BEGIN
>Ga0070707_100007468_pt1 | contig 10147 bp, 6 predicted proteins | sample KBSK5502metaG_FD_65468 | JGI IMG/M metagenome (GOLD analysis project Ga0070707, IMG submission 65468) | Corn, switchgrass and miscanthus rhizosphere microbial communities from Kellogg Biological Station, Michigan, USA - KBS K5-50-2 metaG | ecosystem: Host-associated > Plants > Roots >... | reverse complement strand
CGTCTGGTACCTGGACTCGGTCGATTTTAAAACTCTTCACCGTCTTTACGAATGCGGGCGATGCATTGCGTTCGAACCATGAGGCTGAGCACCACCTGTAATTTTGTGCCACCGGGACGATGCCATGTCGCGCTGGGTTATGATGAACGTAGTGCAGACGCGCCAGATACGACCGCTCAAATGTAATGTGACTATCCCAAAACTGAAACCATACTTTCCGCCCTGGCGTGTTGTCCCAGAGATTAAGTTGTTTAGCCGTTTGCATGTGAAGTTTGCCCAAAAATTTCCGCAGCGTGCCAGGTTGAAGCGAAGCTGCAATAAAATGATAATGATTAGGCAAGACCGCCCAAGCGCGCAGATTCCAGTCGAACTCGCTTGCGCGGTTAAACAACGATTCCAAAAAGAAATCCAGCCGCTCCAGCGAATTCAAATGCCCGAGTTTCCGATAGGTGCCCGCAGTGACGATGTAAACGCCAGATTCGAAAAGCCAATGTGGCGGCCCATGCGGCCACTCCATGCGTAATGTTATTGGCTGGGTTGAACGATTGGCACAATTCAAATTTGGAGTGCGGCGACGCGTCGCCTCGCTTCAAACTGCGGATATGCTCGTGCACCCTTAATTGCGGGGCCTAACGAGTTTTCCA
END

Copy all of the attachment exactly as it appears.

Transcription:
>Ga0070707_100007468_pt1 | contig 10147 bp, 6 predicted proteins | sample KBSK5502metaG_FD_65468 | JGI IMG/M metagenome (GOLD analysis project Ga0070707, IMG submission 65468) | Corn, switchgrass and miscanthus rhizosphere microbial communities from Kellogg Biological Station, Michigan, USA - KBS K5-50-2 metaG | ecosystem: Host-associated > Plants > Roots >... | reverse complement strand
CGTCTGGTACCTGGACTCGGTCGATTTTAAAACTCTTCACCGTCTTTACGAATGCGGGCGATGCATTGCGTTCGAACCATGAGGCTGAGCACCACCTGTAATTTTGTGCCACCGGGACGATGCCATGTCGCGCTGGGTTATGATGAACGTAGTGCAGACGCGCCAGATACGACCGCTCAAATGTAATGTGACTATCCCAAAACTGAAACCATACTTTCCGCCCTGGCGTGTTGTCCCAGAGATTAAGTTGTTTAGCCGTTTGCATGTGAAGTTTGCCCAAAAATTTCCGCAGCGTGCCAGGTTGAAGCGAAGCTGCAATAAAATGATAATGATTAGGCAAGACCGCCCAAGCGCGCAGATTCCAGTCGAACTCGCTTGCGCGGTTAAACAACGATTCCAAAAAGAAATCCAGCCGCTCCAGCGAATTCAAATGCCCGAGTTTCCGATAGGTGCCCGCAGTGACGATGTAAACGCCAGATTCGAAAAGCCAATGTGGCGGCCCATGCGGCCACTCCATGCGTAATGTTATTGGCTGGGTTGAACGATTGGCACAATTCAAATTTGGAGTGCGGCGACGCGTCGCCTCGCTTCAAACTGCGGATATGCTCGTGCACCCTTAATTGCGGGGCCTAACGAGTTTTCCA